Wal-Mart seeks to capitalize on unwanted, unused gift cards

by The City Wire staff ([email protected]) 240 views 

The popularity of holiday gift cards continues to rise to an estimated $31.74 billion this year, according to the National Retail Federation. Yet, nearly $1 billion of those will go unused according to industry researchers.

That’s one of the reasons retail giant Wal-Mart launched a program it is testing that allows consumers to exchange gift cards of other retailers for an e-gift card that can be used at Walmart’s stores or Walmart.com.

Wal-Mart unveiled the pilot card exchange on Christmas Day, and it’s expected to run for the next few weeks as the retailer reviews consumer reaction and use of the program. Wal-Mart’s test exchange will accept cards from more than 200 retailers, restaurants and airlines, which can be traded in for up to 97 cents for each dollar of the gift card.

The retailer partnered with CardCash.com on the pilot program. While there are other card exchange sites, Wal-Mart is the first major retailer to test a broad exchange. 

"We have seen tremendous volume and are very happy with the success and impact of the partnership," said CardCash.com CEO Elliot Bohm.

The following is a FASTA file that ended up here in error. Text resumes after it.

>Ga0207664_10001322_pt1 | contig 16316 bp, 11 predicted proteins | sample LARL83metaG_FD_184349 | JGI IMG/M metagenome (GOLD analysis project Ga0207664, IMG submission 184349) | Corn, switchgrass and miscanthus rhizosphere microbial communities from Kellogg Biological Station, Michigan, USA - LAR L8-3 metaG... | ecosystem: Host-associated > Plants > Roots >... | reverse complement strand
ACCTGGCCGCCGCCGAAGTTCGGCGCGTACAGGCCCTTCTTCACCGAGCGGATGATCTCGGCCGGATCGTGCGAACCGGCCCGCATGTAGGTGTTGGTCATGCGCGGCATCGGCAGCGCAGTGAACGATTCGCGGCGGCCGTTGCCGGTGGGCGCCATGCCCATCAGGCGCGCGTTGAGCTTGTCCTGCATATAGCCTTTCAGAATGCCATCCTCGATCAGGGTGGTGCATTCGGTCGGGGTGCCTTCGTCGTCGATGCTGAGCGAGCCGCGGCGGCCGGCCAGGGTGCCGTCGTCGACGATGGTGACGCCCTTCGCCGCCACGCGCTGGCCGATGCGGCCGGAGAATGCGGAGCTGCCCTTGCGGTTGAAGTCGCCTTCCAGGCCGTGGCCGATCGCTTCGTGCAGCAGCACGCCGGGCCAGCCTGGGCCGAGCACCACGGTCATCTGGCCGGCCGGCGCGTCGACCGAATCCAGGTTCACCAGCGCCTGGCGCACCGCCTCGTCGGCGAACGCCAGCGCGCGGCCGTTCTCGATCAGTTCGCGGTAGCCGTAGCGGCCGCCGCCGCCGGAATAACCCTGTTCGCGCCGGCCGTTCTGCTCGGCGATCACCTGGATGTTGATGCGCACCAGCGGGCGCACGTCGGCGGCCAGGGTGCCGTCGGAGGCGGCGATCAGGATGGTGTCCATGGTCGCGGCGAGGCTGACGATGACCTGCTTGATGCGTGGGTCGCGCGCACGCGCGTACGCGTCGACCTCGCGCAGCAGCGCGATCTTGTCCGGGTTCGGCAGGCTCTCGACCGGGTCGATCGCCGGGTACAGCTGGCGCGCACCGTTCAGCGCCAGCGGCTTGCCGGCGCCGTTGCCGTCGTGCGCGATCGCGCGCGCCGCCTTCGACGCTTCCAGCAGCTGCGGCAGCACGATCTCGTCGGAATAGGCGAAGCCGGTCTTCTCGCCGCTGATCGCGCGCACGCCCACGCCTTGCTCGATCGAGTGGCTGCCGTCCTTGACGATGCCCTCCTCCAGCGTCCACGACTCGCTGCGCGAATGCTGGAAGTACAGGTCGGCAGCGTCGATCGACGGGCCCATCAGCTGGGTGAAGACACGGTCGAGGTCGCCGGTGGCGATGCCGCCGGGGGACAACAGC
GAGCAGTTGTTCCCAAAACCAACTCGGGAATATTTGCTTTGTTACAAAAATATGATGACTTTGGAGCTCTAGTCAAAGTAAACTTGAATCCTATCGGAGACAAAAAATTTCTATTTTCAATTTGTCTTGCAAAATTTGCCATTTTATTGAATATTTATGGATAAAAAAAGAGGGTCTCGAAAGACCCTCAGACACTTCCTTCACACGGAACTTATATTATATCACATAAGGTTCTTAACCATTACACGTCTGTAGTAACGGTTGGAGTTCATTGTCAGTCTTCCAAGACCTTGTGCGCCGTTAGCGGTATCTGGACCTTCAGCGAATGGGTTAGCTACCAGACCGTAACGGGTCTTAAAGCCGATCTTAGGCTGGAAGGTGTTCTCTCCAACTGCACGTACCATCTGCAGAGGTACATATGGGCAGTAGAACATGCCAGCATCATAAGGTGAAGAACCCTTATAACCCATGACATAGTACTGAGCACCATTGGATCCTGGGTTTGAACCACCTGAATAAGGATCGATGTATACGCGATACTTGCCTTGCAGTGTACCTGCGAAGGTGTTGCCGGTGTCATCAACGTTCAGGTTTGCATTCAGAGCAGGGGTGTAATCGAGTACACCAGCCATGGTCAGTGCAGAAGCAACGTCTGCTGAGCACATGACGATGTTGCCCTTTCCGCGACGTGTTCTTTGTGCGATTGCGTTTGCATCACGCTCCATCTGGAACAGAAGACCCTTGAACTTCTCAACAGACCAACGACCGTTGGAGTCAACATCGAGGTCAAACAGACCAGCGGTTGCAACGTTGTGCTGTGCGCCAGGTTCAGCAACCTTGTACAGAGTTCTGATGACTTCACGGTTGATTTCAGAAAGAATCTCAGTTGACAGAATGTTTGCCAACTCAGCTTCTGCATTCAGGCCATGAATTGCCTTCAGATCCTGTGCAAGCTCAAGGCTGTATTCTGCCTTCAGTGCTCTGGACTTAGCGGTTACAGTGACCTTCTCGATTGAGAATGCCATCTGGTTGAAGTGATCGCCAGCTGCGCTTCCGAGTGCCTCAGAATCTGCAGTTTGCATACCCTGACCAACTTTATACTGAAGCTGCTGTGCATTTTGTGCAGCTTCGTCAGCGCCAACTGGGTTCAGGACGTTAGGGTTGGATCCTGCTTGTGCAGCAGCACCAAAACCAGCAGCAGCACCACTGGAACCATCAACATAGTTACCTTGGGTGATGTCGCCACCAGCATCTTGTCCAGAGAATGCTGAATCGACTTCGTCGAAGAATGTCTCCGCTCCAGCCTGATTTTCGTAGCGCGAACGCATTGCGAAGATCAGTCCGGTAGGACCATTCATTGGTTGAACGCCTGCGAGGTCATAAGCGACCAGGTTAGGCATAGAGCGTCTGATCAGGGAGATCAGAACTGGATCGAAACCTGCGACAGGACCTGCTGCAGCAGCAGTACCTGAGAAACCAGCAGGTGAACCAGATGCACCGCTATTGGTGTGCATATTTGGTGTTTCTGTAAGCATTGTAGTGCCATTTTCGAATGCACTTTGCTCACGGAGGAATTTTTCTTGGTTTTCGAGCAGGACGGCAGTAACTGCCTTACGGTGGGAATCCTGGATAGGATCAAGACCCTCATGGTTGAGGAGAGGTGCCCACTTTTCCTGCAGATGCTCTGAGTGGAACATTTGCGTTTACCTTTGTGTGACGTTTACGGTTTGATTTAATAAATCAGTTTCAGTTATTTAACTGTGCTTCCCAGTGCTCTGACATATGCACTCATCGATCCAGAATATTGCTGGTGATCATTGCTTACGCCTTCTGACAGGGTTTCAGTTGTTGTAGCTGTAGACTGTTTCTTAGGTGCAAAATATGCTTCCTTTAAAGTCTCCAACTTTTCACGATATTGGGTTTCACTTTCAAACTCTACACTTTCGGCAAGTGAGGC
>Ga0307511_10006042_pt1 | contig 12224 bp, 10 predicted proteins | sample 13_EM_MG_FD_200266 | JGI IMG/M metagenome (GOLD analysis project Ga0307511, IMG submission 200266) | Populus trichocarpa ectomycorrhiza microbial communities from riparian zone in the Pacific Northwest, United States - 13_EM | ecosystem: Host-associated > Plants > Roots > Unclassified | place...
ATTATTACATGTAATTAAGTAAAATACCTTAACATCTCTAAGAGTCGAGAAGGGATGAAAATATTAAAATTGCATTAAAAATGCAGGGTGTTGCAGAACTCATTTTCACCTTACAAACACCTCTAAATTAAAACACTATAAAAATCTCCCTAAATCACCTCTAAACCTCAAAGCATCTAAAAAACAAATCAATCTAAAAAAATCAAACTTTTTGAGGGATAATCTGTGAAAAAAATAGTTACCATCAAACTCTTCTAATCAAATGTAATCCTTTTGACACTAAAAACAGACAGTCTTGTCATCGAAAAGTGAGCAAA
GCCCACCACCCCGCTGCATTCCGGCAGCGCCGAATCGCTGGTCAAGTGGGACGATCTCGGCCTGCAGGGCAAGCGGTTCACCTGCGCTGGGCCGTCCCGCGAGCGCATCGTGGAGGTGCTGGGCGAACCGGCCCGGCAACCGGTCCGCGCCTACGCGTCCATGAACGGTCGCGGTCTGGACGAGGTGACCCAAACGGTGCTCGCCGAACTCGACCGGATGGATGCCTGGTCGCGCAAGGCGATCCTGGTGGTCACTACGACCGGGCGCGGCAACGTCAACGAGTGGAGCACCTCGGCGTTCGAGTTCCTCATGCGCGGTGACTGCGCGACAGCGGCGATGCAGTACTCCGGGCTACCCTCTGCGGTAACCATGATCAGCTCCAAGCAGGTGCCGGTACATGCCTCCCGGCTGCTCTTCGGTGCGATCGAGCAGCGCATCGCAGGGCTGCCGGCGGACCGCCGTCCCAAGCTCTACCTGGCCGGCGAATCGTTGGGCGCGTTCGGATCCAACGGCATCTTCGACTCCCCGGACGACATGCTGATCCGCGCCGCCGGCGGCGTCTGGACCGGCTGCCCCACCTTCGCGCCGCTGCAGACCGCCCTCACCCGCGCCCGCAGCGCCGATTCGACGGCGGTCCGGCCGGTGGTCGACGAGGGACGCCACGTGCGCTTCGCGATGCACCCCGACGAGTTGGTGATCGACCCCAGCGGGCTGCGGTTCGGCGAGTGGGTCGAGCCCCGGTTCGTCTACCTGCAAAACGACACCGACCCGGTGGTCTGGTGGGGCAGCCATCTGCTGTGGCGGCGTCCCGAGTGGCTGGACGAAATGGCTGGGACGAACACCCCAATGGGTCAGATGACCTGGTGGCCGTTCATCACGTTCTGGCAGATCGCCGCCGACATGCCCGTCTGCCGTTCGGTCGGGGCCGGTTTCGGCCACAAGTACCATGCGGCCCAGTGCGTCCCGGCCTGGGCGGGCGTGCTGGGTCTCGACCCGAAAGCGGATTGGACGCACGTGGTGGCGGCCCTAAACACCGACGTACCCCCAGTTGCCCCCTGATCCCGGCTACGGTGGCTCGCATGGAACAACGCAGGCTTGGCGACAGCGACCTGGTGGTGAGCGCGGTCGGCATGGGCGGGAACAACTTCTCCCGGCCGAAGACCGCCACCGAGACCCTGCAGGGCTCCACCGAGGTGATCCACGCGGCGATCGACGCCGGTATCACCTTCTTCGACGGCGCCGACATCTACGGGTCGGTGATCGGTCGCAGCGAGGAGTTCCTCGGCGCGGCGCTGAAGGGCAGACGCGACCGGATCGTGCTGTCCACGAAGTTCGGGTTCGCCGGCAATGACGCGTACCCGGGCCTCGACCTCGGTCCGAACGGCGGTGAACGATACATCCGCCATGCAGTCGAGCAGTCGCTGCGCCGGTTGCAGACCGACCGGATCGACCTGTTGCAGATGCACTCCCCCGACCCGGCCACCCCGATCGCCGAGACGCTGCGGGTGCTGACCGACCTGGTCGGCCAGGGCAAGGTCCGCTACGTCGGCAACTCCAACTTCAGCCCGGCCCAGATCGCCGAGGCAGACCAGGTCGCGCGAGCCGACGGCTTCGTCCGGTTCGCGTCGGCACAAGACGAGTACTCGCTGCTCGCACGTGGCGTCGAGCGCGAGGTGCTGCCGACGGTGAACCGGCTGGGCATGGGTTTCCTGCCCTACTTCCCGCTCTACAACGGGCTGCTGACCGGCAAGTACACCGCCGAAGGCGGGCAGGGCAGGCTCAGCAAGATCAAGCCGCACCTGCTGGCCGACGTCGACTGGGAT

He said the exchange offers on Walmart.cardcash.com average 5% higher better than competitors' offers.

Retail analyst Carol Spieckerman, CEO of newmarketbuilders.com, called the test another bold move by Wal-Mart that’s just in time for the “second holiday” shopping season. She said although the program’s premise is somewhat unique in retail, it follows a pattern that Wal-Mart has established as of late — taking calculated “hits” in order to increase market share and drive incremental sales, and without resorting to margin-gobbling mark-downs. 

“Once again, Wal-Mart has crafted a seemingly straightforward program that nonetheless accomplishes many goals. The competing retailers with the most to lose will be those with a narrower category focus. A guy who received a J. Crew gift card might prefer a power saw over a sweater, for example,” Spieckerman told The City Wire.

Consumers polled by The City Wire gave the program mixed reviews. The majority of responders said they would likely re-gift a card they didn’t plan to use, rather than trade into Wal-Mart for lesser face value.

But Nikki Perritt of Fort Smith said she recently took advantage of Wal-Mart’s gift card exchange. 

“I traded a Sears card for Wal-Mart. I wanted a waffle maker and Sears prices are ridiculous. Wal-Mart had the same waffle maker for a lot cheaper. So I traded my Sears gift card for the Wal-Mart one. Wal-Mart took $3.22 of my card but it was worth it to me,” Perritt said. “I can always find something I want at Wal-Mart.”

Overall Spieckerman said Wal-Mart’s multi-category proposition, combined with everyday low prices that stand up to scrutiny, will make the trade-in a no-brainer for many and a pre-calculated gain for Wal-Mart. 

“The program is perfectly timed as shoppers redeem gift cards and do so voraciously 
as post-Christmas sales proliferate. The temptation for gift-card-wielding shoppers to spend “over-the-limit” will be mighty and Wal-Mart will benefit every time. Clean up on aisle everything,” she added.